Government urged to boost number of qualified social workers across drug services

Government urged to boost number of qualified social workers across drug services

A new report suggests that the number of social workers in drugs services should be boosted, as part of an effort to reverse a “significant deterioration” in the quantity and quality of the workforce.

The second part of Dame Carol Black’s government-commissioned report into substance misuse was published earlier this month.

The report stated that: “The drug treatment and recovery workforce has deteriorated significantly in quantity, quality and morale in recent years, due to excessive caseloads, decreased training and lack of clinical supervision.”

Black added: “The only effective treatments for people dependent on non-opioid drugs are psychosocial interventions including cognitive behavioural therapy, yet people with professional skills in these areas are in very short supply. Dedicated social work teams for drugs and alcohol are also disappearing.”

As a result, services have become increasingly reliant on staff with minimal professional qualifications. While recommended caseloads were 40 or fewer, a recent survey also revealed that drugs keyworkers carried average caseloads of 50.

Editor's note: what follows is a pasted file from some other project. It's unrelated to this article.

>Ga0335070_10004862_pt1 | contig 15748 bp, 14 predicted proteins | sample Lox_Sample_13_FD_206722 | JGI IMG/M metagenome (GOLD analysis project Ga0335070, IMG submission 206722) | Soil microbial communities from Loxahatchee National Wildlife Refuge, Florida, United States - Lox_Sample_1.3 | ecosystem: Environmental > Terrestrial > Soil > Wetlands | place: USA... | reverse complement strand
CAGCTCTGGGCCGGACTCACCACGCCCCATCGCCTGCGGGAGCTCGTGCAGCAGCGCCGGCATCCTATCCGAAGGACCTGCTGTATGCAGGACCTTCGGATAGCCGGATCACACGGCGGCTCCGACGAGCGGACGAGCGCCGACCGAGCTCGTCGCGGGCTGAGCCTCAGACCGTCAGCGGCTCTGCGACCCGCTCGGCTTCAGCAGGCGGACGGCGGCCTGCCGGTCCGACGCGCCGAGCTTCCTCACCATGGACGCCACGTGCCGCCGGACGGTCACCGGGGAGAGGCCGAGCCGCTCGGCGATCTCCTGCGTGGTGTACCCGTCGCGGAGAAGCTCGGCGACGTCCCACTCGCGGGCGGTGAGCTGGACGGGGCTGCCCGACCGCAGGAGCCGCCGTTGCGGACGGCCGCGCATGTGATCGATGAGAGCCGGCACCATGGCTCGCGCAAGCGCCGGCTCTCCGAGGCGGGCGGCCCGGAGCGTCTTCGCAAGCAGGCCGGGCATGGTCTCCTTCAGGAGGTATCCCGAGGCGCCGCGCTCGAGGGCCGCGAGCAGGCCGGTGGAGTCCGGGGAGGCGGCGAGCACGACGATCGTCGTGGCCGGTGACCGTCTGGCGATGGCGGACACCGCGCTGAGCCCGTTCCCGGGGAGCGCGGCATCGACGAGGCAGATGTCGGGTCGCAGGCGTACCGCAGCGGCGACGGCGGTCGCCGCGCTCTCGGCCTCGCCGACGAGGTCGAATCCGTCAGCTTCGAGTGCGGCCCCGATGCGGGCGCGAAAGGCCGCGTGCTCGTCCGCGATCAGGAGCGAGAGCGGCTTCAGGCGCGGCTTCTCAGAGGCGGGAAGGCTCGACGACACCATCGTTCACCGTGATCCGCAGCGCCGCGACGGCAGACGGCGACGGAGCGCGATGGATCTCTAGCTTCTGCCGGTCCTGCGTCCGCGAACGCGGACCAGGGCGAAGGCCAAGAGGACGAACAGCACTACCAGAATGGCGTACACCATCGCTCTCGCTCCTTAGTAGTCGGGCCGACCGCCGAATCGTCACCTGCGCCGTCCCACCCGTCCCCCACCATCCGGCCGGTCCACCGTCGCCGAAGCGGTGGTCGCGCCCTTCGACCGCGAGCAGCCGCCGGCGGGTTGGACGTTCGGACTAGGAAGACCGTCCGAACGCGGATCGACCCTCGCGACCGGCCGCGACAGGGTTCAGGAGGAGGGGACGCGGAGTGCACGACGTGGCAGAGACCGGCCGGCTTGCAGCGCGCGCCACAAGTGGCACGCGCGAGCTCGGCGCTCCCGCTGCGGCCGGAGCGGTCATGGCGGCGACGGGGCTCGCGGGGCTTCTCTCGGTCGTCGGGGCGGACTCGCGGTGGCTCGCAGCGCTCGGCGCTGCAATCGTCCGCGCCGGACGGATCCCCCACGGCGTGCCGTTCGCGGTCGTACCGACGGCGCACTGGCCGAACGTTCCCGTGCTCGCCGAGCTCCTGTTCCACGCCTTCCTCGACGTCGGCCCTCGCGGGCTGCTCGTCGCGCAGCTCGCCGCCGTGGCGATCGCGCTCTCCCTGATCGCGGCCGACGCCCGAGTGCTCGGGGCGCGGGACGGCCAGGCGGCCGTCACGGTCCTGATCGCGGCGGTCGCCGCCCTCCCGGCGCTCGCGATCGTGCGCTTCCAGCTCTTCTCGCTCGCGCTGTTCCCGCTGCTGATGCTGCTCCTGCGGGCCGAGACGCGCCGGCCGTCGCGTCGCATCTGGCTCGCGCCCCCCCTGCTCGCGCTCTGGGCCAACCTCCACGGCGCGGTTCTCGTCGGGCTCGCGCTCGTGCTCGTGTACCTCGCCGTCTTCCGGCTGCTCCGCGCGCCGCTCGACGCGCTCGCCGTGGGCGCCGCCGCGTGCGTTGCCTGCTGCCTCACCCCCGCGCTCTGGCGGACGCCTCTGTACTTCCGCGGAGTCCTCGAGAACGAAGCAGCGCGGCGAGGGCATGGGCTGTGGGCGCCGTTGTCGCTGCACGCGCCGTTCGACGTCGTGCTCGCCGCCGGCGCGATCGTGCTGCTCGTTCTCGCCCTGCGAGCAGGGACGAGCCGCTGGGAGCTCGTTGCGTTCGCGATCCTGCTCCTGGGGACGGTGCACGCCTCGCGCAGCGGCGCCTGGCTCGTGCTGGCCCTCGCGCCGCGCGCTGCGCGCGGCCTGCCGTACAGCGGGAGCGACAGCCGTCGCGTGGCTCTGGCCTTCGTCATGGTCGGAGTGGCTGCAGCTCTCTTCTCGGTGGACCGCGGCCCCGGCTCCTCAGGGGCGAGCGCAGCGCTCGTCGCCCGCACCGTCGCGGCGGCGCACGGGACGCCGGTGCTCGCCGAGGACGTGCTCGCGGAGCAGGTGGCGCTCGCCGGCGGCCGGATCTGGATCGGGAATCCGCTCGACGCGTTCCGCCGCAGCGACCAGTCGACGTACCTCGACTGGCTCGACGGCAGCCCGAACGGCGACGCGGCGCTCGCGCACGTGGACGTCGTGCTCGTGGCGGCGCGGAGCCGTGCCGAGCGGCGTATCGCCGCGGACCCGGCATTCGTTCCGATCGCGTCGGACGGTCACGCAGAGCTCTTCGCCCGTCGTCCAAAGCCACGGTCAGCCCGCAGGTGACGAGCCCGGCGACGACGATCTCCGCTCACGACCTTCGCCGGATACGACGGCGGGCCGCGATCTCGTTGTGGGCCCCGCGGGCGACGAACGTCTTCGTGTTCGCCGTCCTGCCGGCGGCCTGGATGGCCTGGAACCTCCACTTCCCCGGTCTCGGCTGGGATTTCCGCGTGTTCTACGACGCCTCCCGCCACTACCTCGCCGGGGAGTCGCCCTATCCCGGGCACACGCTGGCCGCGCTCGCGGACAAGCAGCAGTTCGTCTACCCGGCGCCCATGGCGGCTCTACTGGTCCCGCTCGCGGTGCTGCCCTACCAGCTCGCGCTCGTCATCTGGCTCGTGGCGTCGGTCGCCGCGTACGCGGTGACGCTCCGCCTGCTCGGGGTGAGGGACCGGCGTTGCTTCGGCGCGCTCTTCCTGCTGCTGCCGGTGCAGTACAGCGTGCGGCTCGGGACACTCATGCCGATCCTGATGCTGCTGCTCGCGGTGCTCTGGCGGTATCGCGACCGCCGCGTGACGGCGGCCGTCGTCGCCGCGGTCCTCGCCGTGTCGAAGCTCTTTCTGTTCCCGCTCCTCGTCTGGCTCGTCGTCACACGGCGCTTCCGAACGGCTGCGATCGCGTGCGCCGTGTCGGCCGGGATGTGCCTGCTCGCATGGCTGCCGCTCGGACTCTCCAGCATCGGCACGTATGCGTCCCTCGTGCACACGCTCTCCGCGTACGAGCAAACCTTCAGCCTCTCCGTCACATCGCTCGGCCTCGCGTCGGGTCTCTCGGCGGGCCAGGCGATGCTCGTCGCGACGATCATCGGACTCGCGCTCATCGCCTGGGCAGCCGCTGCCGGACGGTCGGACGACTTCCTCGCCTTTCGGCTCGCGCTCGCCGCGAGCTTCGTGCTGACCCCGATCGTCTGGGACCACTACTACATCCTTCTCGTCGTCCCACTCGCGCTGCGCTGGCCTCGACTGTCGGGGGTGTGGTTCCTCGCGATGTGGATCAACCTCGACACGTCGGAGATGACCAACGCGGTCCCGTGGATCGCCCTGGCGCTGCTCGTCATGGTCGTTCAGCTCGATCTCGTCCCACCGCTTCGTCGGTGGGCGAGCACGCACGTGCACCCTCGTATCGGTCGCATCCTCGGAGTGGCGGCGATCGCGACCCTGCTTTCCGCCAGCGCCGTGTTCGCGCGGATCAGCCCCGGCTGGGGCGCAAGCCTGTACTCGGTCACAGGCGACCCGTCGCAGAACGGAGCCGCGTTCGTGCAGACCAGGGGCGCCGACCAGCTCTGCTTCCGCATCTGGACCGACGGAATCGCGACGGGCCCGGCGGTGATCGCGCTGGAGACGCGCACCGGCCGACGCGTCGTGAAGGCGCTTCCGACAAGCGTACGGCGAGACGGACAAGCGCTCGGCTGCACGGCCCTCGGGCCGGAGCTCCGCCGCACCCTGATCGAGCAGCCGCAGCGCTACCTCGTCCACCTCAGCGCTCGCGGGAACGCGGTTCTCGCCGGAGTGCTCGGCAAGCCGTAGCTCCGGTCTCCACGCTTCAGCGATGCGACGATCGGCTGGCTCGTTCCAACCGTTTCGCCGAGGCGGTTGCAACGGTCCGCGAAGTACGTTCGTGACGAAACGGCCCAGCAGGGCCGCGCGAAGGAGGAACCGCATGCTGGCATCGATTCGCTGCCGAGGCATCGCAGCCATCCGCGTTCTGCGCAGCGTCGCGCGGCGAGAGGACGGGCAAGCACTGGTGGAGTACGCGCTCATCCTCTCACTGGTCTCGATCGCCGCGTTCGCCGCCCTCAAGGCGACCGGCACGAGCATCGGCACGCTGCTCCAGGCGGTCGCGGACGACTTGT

“Caseloads of this size have both safety risks and mean that practitioners will not be able to provide the intensive support needed by some of those in treatment”, said Black.

In the report, Black urged the Department of Health and Social Care to commission Health Education England to devise a comprehensive strategy to increase the number of qualified staff. She also proposed a more health-based approach to drug treatment and recovery.

Existing drug treatment service providers have welcomed Black’s recommendations and asked for government action.

Turning Point’s Clare Taylor said: “The proposals for increased professionalisation of the workforce are much needed and we are pleased to see that the review acknowledges the value added by people who’ve experienced addiction themselves working alongside clinicians to support others in their recovery.”

She added: “Drug related deaths, which we know are preventable, are at an all time high and the status quo is simply not acceptable.”

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